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Your Pet is All Grown Up — Now What? | Pets

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Your Pet is All Grown Up — Now What?
Your Pet is All Grown Up — Now What?

(Welcome to our pet column, courtesy of Pet Connection Programs Inc. of Marilla. We post a new article each week, so be sure to check back on a regular basis!)

Every pet is unique and so are their nutritional needs at each stage of life. For the first 12 months your pet will be a puppy or a kitten and then they will enter adulthood which continues until seven years of age, at which point pets are then considered senior pets. As pets grow, their needs and activity levels will change and develop with them.

“As young pets move out of the puppy/kitten stage and into adulthood, pet owners should shift their focus from development to maintenance and management of issues like obesity, joint health and hairballs,” said Dr. David Kozuch, veterinarian and manager of technical services and academic affairs, P&G Pet Care. “Things like breed and lifestyle should also be considered and certain pet care practices ought to be adjusted to ensure optimal pet health.”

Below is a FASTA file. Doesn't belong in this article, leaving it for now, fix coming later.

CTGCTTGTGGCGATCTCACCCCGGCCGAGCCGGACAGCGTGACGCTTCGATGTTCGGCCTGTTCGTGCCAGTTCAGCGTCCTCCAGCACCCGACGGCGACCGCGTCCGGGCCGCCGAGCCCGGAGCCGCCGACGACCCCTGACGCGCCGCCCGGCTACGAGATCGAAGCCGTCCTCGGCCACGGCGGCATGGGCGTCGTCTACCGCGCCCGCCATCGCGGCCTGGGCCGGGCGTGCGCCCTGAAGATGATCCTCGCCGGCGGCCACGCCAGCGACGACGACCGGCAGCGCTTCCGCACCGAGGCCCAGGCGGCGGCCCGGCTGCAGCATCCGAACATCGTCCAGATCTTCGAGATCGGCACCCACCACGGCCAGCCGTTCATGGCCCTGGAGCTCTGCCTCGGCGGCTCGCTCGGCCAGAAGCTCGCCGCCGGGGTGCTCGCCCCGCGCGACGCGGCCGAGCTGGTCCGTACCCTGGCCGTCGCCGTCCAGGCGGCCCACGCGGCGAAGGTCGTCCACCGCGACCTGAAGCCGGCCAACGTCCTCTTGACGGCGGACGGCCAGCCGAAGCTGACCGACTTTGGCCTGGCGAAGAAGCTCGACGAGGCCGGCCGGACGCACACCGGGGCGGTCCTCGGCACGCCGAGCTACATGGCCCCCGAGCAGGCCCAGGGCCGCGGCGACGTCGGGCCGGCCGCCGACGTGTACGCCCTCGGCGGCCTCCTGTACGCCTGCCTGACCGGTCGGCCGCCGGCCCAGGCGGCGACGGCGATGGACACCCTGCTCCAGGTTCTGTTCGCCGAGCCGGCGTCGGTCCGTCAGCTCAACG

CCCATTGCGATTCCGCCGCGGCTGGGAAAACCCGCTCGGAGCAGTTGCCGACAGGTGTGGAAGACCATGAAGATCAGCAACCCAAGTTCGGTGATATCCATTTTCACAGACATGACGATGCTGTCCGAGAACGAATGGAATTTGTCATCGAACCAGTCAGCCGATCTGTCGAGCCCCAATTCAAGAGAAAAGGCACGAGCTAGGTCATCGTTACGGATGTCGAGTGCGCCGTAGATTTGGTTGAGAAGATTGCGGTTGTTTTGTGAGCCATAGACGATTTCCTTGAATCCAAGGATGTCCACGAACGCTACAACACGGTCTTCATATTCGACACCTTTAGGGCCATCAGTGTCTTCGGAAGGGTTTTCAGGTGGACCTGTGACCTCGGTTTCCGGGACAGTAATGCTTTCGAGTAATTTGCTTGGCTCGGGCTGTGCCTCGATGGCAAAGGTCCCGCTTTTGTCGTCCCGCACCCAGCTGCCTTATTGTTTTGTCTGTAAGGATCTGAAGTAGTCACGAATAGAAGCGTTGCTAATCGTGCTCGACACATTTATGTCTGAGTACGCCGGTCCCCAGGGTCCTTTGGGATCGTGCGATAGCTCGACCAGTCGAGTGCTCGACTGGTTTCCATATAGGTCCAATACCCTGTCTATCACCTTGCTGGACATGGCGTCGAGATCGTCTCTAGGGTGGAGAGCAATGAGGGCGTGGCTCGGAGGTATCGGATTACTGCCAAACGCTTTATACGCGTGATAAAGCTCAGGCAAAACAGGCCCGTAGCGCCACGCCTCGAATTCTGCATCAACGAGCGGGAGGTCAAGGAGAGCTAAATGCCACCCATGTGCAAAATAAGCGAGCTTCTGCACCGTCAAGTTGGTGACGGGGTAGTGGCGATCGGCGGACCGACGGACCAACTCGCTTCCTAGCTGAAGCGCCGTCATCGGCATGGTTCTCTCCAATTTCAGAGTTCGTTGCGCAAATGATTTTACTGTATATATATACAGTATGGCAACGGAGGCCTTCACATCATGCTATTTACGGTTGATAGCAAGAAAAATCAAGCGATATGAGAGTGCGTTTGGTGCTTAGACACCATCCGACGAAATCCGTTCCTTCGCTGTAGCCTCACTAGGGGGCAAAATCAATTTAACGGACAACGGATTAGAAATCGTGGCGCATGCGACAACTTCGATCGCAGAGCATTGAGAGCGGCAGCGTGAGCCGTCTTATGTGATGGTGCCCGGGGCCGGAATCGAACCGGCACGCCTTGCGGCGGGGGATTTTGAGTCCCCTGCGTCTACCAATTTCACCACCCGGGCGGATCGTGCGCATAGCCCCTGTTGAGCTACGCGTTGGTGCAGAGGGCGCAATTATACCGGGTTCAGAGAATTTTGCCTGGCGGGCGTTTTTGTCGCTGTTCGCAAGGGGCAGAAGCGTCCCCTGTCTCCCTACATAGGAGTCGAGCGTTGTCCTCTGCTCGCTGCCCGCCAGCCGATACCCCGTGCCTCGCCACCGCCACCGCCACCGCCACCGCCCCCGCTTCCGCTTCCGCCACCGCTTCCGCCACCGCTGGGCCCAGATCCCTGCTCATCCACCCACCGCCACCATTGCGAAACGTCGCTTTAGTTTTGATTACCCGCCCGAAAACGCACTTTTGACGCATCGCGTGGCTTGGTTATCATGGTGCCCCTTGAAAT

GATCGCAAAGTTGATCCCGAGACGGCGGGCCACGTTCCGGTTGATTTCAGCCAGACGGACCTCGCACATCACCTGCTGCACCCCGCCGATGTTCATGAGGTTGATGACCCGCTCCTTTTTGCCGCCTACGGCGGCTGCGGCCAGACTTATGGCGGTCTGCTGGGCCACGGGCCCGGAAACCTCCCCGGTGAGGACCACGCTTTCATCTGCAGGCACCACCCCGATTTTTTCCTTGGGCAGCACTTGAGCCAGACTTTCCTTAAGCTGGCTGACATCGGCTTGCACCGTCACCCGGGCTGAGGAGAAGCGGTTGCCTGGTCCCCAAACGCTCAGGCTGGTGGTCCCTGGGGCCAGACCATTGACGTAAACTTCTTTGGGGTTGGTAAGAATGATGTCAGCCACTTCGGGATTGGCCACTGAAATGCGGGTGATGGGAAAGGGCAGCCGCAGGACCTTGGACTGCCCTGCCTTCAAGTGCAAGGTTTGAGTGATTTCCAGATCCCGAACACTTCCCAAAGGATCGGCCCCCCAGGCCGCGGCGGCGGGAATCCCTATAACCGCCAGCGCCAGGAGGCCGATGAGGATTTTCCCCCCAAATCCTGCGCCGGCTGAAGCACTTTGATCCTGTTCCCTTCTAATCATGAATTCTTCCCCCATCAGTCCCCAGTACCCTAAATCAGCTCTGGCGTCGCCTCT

Exercise and feeding routines should be adapted to fit an adult dog's breed and activity level. For example, the energy levels of large breed dogs decrease as they age. They require less exercise than medium or small breed dogs, making weight management a concern, and are also prone to joint problems like hip dysplasia and arthritis. To help guard against these issues, owners should choose a large breed specific pet food. Owners should look for a natural source of glucosamine as an ingredient, because this element helps maintain ideal joint health.

As adult cats continue to age, they undergo metabolic and body composition changes and also become more susceptible to certain issues like hairballs. Pet owners of adult cats should consider more frequent feedings, which are easier on a cat's digestive system. To manage hairballs, adult cats should be fed a diet that contains a blend of carbohydrates and beet pulp. These ingredients aid in a cat's digestion and smoothes its coat, which can help prevent this issue.

For more information about proper pet care and nutrition, please visit www.iams.ca.

— News Canada

(For more information on pets and animal adoption, please visit www.petconnectionprogramsinc.com. Or, visit our Facebook page at http://www.facebook.com/pages/Pet-Connection-Programs-inc-Marilla-NY/114420508616511?ref=ts. Located in Marilla, N.Y., Pet Connection Programs Inc. is a nonprofit maternity and special care shelter founded in 1984.)



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